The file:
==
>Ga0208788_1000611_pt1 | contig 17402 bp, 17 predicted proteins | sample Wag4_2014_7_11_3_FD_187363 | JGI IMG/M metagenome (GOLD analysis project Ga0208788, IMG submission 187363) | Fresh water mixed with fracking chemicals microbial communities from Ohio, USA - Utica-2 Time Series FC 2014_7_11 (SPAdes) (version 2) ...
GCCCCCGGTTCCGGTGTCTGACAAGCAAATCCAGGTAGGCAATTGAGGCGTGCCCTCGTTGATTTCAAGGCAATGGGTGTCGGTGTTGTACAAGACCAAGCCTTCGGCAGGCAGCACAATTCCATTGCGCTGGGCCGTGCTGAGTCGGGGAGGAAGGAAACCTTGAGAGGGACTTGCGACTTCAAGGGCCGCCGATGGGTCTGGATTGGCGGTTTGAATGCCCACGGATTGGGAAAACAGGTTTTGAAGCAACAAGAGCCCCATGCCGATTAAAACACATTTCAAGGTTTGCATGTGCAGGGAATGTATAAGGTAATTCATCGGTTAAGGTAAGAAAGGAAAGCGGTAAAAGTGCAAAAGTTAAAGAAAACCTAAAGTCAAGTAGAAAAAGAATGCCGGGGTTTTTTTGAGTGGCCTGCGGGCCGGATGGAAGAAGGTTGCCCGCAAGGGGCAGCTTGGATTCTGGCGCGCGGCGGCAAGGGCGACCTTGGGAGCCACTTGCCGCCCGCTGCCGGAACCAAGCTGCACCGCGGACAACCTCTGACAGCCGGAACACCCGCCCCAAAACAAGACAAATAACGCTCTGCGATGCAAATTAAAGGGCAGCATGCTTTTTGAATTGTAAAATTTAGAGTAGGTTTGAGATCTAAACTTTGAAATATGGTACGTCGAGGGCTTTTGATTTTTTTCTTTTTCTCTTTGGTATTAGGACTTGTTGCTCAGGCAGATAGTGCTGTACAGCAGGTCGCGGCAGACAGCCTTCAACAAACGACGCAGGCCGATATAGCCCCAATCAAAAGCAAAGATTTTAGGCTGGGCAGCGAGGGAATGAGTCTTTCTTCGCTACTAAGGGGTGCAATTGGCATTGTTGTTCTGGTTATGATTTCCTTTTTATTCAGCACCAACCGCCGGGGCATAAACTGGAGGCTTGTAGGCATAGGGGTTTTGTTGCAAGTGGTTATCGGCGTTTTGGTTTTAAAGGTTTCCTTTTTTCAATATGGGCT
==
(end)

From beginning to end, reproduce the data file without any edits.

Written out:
>Ga0208788_1000611_pt1 | contig 17402 bp, 17 predicted proteins | sample Wag4_2014_7_11_3_FD_187363 | JGI IMG/M metagenome (GOLD analysis project Ga0208788, IMG submission 187363) | Fresh water mixed with fracking chemicals microbial communities from Ohio, USA - Utica-2 Time Series FC 2014_7_11 (SPAdes) (version 2) ...
GCCCCCGGTTCCGGTGTCTGACAAGCAAATCCAGGTAGGCAATTGAGGCGTGCCCTCGTTGATTTCAAGGCAATGGGTGTCGGTGTTGTACAAGACCAAGCCTTCGGCAGGCAGCACAATTCCATTGCGCTGGGCCGTGCTGAGTCGGGGAGGAAGGAAACCTTGAGAGGGACTTGCGACTTCAAGGGCCGCCGATGGGTCTGGATTGGCGGTTTGAATGCCCACGGATTGGGAAAACAGGTTTTGAAGCAACAAGAGCCCCATGCCGATTAAAACACATTTCAAGGTTTGCATGTGCAGGGAATGTATAAGGTAATTCATCGGTTAAGGTAAGAAAGGAAAGCGGTAAAAGTGCAAAAGTTAAAGAAAACCTAAAGTCAAGTAGAAAAAGAATGCCGGGGTTTTTTTGAGTGGCCTGCGGGCCGGATGGAAGAAGGTTGCCCGCAAGGGGCAGCTTGGATTCTGGCGCGCGGCGGCAAGGGCGACCTTGGGAGCCACTTGCCGCCCGCTGCCGGAACCAAGCTGCACCGCGGACAACCTCTGACAGCCGGAACACCCGCCCCAAAACAAGACAAATAACGCTCTGCGATGCAAATTAAAGGGCAGCATGCTTTTTGAATTGTAAAATTTAGAGTAGGTTTGAGATCTAAACTTTGAAATATGGTACGTCGAGGGCTTTTGATTTTTTTCTTTTTCTCTTTGGTATTAGGACTTGTTGCTCAGGCAGATAGTGCTGTACAGCAGGTCGCGGCAGACAGCCTTCAACAAACGACGCAGGCCGATATAGCCCCAATCAAAAGCAAAGATTTTAGGCTGGGCAGCGAGGGAATGAGTCTTTCTTCGCTACTAAGGGGTGCAATTGGCATTGTTGTTCTGGTTATGATTTCCTTTTTATTCAGCACCAACCGCCGGGGCATAAACTGGAGGCTTGTAGGCATAGGGGTTTTGTTGCAAGTGGTTATCGGCGTTTTGGTTTTAAAGGTTTCCTTTTTTCAATATGGGCT